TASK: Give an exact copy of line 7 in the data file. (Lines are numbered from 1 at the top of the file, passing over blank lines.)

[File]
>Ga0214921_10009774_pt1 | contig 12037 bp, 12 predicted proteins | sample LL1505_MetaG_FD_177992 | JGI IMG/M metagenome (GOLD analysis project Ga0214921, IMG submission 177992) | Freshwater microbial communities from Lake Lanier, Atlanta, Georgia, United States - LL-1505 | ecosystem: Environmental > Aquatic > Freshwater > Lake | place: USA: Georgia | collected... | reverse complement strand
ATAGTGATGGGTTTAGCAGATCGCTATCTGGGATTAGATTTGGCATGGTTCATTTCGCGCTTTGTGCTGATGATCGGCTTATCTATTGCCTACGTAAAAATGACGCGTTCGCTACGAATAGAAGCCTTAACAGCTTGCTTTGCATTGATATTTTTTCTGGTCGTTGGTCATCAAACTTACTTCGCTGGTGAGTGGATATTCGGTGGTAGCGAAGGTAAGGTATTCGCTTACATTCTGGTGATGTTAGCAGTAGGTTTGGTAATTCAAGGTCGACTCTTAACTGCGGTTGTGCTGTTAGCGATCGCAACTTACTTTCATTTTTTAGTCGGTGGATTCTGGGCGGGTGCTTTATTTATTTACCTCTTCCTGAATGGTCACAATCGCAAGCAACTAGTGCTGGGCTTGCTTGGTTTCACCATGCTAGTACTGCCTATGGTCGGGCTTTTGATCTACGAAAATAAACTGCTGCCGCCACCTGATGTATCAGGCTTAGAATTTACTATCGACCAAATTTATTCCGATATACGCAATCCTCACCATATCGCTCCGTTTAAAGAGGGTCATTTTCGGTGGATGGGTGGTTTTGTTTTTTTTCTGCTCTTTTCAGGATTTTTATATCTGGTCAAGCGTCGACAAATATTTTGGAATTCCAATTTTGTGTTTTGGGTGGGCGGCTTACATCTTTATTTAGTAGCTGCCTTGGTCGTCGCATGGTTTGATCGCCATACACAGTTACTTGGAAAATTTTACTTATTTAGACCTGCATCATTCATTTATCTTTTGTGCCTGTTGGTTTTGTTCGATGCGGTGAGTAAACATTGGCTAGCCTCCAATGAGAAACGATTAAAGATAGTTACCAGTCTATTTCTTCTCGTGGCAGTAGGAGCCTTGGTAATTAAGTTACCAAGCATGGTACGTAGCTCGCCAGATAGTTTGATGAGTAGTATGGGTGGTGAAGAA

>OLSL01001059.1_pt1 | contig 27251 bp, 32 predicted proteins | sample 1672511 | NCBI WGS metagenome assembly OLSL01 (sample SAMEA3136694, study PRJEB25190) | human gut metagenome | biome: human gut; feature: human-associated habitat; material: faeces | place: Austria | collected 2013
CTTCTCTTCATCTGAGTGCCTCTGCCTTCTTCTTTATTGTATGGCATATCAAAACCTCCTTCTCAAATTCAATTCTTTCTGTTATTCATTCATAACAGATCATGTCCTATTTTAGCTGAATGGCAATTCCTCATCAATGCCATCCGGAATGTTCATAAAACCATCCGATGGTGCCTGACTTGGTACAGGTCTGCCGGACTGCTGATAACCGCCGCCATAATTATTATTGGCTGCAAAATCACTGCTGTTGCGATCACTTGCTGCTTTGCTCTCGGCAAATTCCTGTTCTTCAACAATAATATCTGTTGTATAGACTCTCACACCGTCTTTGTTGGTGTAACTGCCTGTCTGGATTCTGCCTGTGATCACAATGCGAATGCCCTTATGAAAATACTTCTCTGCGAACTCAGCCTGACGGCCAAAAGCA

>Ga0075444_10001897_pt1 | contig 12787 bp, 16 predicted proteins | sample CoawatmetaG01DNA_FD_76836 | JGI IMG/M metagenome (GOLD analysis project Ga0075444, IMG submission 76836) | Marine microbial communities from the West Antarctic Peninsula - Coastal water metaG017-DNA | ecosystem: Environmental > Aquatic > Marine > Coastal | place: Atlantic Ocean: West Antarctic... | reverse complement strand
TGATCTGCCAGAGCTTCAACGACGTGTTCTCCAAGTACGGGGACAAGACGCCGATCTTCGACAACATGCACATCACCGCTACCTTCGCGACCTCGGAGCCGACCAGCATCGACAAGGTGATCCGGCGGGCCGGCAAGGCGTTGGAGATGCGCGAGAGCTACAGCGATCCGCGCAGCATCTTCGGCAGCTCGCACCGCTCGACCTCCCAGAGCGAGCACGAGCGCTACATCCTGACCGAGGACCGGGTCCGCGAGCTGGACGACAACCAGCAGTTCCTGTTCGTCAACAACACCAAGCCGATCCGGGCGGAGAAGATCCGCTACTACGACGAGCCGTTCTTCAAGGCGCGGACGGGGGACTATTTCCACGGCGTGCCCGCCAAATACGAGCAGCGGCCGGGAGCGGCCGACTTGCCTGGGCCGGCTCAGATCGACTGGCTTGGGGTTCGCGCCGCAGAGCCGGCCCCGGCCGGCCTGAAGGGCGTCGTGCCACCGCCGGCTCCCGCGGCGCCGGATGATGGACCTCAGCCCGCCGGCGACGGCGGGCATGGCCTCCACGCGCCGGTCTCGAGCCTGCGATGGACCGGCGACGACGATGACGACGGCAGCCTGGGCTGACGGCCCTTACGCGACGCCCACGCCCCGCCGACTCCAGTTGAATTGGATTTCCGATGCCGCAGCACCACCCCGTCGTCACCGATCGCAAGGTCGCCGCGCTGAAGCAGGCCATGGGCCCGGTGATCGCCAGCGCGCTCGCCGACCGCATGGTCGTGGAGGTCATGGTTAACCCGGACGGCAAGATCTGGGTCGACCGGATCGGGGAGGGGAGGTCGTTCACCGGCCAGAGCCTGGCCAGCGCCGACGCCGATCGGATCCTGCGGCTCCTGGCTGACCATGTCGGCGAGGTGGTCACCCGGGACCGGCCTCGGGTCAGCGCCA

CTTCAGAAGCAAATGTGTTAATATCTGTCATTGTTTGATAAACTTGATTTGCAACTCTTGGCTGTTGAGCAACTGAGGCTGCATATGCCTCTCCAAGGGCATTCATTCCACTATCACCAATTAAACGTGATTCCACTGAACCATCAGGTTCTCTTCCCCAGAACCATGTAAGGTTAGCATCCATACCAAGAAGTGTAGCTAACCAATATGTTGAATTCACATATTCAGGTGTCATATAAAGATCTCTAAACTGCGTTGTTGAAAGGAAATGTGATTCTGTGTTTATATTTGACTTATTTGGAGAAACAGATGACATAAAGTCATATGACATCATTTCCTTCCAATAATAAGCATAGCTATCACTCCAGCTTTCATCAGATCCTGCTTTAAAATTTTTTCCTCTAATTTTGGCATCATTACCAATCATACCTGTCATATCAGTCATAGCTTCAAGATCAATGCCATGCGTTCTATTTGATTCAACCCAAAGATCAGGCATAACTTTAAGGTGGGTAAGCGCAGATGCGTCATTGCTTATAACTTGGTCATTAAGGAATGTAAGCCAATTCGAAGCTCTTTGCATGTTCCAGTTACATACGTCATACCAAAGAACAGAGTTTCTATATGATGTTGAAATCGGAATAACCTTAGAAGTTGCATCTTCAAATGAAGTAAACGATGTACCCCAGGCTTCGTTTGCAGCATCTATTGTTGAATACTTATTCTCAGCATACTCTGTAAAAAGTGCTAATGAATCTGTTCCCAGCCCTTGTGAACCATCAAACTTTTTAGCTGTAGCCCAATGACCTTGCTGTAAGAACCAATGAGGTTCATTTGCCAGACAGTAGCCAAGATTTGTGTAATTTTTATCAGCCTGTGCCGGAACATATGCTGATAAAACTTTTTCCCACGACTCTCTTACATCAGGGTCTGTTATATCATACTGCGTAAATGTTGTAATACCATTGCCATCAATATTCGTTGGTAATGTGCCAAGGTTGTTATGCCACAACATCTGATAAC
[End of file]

CTTCAGAAGCAAATGTGTTAATATCTGTCATTGTTTGATAAACTTGATTTGCAACTCTTGGCTGTTGAGCAACTGAGGCTGCATATGCCTCTCCAAGGGCATTCATTCCACTATCACCAATTAAACGTGATTCCACTGAACCATCAGGTTCTCTTCCCCAGAACCATGTAAGGTTAGCATCCATACCAAGAAGTGTAGCTAACCAATATGTTGAATTCACATATTCAGGTGTCATATAAAGATCTCTAAACTGCGTTGTTGAAAGGAAATGTGATTCTGTGTTTATATTTGACTTATTTGGAGAAACAGATGACATAAAGTCATATGACATCATTTCCTTCCAATAATAAGCATAGCTATCACTCCAGCTTTCATCAGATCCTGCTTTAAAATTTTTTCCTCTAATTTTGGCATCATTACCAATCATACCTGTCATATCAGTCATAGCTTCAAGATCAATGCCATGCGTTCTATTTGATTCAACCCAAAGATCAGGCATAACTTTAAGGTGGGTAAGCGCAGATGCGTCATTGCTTATAACTTGGTCATTAAGGAATGTAAGCCAATTCGAAGCTCTTTGCATGTTCCAGTTACATACGTCATACCAAAGAACAGAGTTTCTATATGATGTTGAAATCGGAATAACCTTAGAAGTTGCATCTTCAAATGAAGTAAACGATGTACCCCAGGCTTCGTTTGCAGCATCTATTGTTGAATACTTATTCTCAGCATACTCTGTAAAAAGTGCTAATGAATCTGTTCCCAGCCCTTGTGAACCATCAAACTTTTTAGCTGTAGCCCAATGACCTTGCTGTAAGAACCAATGAGGTTCATTTGCCAGACAGTAGCCAAGATTTGTGTAATTTTTATCAGCCTGTGCCGGAACATATGCTGATAAAACTTTTTCCCACGACTCTCTTACATCAGGGTCTGTTATATCATACTGCGTAAATGTTGTAATACCATTGCCATCAATATTCGTTGGTAATGTGCCAAGGTTGTTATGCCACAACATCTGATAAC